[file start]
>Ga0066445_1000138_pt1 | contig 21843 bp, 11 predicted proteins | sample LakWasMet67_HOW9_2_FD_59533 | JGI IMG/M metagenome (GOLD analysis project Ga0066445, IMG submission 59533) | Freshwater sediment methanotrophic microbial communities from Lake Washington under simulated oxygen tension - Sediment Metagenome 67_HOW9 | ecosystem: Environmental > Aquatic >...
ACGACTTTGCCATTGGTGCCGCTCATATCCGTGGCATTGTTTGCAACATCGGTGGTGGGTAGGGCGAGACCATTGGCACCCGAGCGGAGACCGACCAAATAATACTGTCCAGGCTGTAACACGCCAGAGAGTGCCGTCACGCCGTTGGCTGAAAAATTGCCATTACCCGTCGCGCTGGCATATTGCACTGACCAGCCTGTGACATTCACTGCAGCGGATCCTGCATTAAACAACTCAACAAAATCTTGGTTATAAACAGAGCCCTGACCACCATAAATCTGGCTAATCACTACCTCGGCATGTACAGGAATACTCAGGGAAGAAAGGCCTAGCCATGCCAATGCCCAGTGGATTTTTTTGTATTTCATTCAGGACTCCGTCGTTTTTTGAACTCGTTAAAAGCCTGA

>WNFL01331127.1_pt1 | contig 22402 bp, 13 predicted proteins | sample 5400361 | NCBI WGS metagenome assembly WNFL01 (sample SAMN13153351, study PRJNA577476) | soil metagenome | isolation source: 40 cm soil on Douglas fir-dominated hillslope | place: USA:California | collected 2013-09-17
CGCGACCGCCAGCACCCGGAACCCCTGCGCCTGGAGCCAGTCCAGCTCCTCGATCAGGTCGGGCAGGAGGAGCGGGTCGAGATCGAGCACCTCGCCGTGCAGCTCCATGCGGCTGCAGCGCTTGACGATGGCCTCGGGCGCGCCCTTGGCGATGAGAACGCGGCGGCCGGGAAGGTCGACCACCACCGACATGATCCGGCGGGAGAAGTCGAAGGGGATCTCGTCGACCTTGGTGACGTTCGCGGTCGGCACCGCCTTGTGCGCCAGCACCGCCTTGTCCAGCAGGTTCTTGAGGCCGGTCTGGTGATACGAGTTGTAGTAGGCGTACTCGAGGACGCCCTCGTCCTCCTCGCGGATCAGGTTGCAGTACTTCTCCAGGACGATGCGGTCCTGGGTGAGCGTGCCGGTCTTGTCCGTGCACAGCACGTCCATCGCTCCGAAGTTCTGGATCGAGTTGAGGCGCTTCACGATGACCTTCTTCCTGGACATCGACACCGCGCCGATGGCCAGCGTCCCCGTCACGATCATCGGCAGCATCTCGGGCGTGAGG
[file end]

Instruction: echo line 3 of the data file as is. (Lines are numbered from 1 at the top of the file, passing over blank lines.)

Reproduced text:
>WNFL01331127.1_pt1 | contig 22402 bp, 13 predicted proteins | sample 5400361 | NCBI WGS metagenome assembly WNFL01 (sample SAMN13153351, study PRJNA577476) | soil metagenome | isolation source: 40 cm soil on Douglas fir-dominated hillslope | place: USA:California | collected 2013-09-17